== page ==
J. Pedro Ribeiro

Accessibility Tests with Pa11y & Node

January 10, 2018

In this article I’m going to show you how to automate your accessibility testing with just a little amount of JavaScript and a great library.

A little background

A while ago I was under the task of review the accessibility standards of the website we were working on. We were used to do this, roughly, twice a year. One engineer would get this ticket, run through the code base for obvious a11y (accessibility) issues, and would submit a pull request with the fixes.

It was a manual job and the requirements would be very loose. An alt tag here, a label there. Nothing more than a few file changes.

It’s valid to point out that, keeping a commercial site up to accessibility standards is not just a nice thing to do to your users but also it is the law.

When you combine repetitive tasks with lack of time you get… automation. We engineers are “lazy” by nature and the idea of automating a tedious task is what makes our job exciting.

Accessibility tests automation = pa11y

When researching about tools I could use for this task I came across Pa11y, which includes not only the command line interface but also a dashboard, webservice and a CI.

In this article I’m focusing on the JavaScript interface that Pa11y provides, letting us write node modules to achieve our automation. I’m also using the version 5.0 beta, in which makes use of headless Chrome in place of PhantomJS.

Installation and first steps

Go to your terminal and make sure your node version is at least 8: $ node -v v8.9.4

All good. Now we install [email protected] (version 5 will soon leave beta and become the master branch, but in the meantime we need to tag its beta branch): $ npm install -g [email protected]

The -g is optional, it means it’s a global install and makes it available throughout the system. If you need this just for one specific project, feel free to skip it.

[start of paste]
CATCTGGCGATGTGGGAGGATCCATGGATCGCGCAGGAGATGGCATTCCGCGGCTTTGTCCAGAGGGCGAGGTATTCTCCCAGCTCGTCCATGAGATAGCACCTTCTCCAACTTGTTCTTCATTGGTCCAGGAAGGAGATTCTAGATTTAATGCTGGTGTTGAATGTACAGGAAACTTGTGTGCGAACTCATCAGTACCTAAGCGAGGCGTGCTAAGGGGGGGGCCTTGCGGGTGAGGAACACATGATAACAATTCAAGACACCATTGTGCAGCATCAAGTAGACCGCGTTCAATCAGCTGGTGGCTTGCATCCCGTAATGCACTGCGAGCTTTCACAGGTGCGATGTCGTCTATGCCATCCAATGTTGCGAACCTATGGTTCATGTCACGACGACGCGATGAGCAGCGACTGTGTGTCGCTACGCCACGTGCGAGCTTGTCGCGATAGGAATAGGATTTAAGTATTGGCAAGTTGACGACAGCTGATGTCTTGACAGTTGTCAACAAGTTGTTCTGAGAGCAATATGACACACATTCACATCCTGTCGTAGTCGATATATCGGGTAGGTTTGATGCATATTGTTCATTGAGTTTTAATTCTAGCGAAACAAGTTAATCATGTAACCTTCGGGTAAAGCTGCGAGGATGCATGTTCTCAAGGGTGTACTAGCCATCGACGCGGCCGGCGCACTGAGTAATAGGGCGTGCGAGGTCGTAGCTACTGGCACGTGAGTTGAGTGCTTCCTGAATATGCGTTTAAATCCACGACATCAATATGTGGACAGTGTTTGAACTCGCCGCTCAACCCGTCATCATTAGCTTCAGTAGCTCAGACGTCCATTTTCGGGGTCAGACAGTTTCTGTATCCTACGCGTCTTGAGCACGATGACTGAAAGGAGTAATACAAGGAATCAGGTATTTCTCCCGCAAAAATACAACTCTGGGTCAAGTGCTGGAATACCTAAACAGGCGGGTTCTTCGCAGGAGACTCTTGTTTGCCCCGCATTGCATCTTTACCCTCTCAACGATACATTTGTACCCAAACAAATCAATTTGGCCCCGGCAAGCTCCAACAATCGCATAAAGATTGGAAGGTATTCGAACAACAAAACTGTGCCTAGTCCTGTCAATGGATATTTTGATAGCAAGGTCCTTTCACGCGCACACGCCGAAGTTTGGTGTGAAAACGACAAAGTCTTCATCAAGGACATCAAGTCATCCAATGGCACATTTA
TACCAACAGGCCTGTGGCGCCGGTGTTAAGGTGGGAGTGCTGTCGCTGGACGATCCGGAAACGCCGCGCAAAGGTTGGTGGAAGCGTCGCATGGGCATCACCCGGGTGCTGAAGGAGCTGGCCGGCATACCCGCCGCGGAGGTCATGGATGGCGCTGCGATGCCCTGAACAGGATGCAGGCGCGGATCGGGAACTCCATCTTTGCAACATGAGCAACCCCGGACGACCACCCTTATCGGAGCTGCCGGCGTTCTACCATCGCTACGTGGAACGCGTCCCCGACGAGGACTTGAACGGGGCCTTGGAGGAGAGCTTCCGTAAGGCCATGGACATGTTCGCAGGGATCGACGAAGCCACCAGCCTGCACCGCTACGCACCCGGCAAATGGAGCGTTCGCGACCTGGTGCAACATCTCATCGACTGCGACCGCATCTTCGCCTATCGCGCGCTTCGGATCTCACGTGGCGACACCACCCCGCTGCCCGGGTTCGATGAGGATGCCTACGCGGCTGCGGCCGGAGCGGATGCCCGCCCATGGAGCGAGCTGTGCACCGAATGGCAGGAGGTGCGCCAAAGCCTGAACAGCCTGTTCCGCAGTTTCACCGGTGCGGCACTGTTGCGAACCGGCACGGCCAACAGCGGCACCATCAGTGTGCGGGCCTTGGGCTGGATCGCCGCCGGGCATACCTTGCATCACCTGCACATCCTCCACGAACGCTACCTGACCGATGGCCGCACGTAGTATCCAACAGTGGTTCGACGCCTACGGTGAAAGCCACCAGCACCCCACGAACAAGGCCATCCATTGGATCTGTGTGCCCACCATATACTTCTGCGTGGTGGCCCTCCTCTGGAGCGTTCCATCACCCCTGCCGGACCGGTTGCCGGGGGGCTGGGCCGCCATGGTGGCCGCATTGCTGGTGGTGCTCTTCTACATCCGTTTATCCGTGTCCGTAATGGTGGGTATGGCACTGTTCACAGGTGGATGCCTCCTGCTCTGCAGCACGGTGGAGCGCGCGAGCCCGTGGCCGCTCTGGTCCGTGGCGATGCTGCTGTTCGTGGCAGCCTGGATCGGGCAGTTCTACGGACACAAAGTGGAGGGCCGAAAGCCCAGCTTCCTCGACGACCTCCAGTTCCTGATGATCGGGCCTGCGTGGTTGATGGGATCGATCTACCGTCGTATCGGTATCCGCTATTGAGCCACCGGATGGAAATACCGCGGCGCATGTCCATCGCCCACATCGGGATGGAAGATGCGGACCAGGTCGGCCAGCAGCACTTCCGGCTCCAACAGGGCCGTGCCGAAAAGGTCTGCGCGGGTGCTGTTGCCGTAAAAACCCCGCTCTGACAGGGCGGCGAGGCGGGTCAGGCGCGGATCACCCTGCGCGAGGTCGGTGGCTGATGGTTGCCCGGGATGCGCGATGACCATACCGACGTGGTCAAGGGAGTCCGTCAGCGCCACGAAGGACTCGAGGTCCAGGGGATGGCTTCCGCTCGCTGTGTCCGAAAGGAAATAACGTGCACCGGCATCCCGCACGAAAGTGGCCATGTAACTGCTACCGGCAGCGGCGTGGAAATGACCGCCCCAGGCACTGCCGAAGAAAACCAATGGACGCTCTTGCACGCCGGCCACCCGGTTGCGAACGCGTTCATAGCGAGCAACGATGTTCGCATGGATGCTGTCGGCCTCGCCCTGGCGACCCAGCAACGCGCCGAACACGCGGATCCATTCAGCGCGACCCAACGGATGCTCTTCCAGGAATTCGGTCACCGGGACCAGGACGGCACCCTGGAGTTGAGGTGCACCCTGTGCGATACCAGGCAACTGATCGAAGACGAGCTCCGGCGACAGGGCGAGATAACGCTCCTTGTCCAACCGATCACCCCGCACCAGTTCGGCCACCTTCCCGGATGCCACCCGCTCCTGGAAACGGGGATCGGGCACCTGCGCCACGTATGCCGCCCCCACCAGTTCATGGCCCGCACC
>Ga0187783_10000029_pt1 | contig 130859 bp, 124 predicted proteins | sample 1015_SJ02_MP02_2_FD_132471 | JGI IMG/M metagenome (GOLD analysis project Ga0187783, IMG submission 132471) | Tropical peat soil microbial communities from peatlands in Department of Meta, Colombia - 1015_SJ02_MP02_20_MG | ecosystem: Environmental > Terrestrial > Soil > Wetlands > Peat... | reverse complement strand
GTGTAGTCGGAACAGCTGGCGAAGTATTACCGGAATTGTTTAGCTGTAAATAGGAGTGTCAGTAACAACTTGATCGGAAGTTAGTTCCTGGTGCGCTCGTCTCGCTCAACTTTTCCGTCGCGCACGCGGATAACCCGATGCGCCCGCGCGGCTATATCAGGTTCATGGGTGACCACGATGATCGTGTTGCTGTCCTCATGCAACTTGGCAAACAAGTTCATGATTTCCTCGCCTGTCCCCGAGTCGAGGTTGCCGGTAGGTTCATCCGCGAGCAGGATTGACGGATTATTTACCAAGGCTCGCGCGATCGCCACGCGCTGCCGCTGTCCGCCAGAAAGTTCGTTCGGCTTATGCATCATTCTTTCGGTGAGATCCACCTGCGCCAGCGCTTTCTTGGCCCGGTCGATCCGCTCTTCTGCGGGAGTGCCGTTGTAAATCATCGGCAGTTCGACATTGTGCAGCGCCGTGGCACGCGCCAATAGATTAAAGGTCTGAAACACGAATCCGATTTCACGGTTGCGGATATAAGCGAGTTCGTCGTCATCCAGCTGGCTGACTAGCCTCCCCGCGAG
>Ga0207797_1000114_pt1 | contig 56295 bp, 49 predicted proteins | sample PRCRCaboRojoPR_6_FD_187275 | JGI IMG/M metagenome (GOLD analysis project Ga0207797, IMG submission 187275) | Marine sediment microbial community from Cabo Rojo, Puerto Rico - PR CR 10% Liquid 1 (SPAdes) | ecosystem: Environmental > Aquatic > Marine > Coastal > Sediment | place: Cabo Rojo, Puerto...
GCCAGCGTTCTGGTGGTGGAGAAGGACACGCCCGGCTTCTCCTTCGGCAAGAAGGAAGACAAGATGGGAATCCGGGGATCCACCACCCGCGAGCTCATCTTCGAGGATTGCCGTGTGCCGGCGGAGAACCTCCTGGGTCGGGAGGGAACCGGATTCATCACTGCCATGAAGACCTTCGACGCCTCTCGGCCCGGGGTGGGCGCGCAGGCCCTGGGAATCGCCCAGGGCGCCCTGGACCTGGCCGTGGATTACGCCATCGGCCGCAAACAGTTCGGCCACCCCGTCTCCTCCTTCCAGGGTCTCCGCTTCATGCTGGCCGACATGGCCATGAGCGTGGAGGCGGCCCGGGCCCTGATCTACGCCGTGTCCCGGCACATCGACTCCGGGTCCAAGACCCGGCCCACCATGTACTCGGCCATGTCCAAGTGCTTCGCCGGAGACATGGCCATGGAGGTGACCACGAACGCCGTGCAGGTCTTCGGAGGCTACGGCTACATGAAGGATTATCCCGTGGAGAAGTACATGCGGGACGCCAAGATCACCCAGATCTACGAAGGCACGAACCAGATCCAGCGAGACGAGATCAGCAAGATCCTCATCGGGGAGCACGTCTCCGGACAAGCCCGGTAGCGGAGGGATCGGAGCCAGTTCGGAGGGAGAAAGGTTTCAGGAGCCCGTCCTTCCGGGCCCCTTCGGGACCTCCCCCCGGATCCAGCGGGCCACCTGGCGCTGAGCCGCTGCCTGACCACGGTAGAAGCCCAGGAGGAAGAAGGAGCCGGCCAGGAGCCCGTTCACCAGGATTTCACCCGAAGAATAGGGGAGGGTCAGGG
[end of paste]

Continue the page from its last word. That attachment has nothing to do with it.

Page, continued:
With the installation done, you can start using it’s command line interface straightaway: $ pa11y http://www.google.com

The output will be a list of accessibility issues found on that specific URL. Now let’s see how we can test multiple pages at the same time and generate reports.

Node.js to the rescue

Pa11y provides a JavaScript interface that lets us write node scripts to create automation. In its most basic form, you can replicate the example above this way:

- In a file named a11y.js, type the following code:

const pa11y = require(‘pa11y’); pa11y(’http://www.google.com/’) .then((results) => { console.log(results); });

- Now run it on your terminal $ node a11y.js

You will notice that, now, the output is in JSON format. You can change it to CSV, HTML, and other types by passing a configuration object which will see more details later on.

Now let’s try testing multiple pages.

Testing multiple pages

const pa11y = require(‘pa11y’); const urls = [ pa11y(’http://www.google.com’), pa11y(’http://www.bbc.co.uk’), // Add more pages here as needed ];

Promise.all(urls) .then(results => { console.log(results[0]); // Results for Google console.log(results[1]); // Results for BBC });

You can cater for each page individually, or you could just loop through the results array.

The console output can become overwhelming on some sites, so let’s output this results into a readable HTML with the help of reporters.


As default, Pa11y comes with JSON, CSV and CLI reporters, but you can add HTML and TSV via additional packages. To enable HTML reporting you need to install another node module:

$ npm install -g pa11y-reporter-html

As before, the -g is optional. With that done, we need to change our code to the following:

const pa11y = require(‘pa11y’); const html = require(‘pa11y-reporter-html’); const urls = [ pa11y(’http://www.google.com’), pa11y(’http://www.bbc.co.uk’) ];

Promise.all(urls) .then(results => { const googleResults = html.results(results[0]); const bbcResults = html.results(results[1]);

  .then(output => {

  .then(output => {


If you run that, $ node a11y.js you will get the output of each test in HTML format. With that content in hands, you can always use it to save into a file using fs.createWriteStream.


With a very small script and the help of a great library like Pa11y, accessibility tests can easily be automated.

You can always take a step further and try out their dashboard repository if you like to have a more graphical interface, or use pa11y-ci, for continuous integration.

J. Pedro Ribeiro

I’m a Brazilian front-end developer living in London. This website features some of my latest projects and my thoughts on anything web related.
You can find me on Twitter, Instagram, and LinkedIn.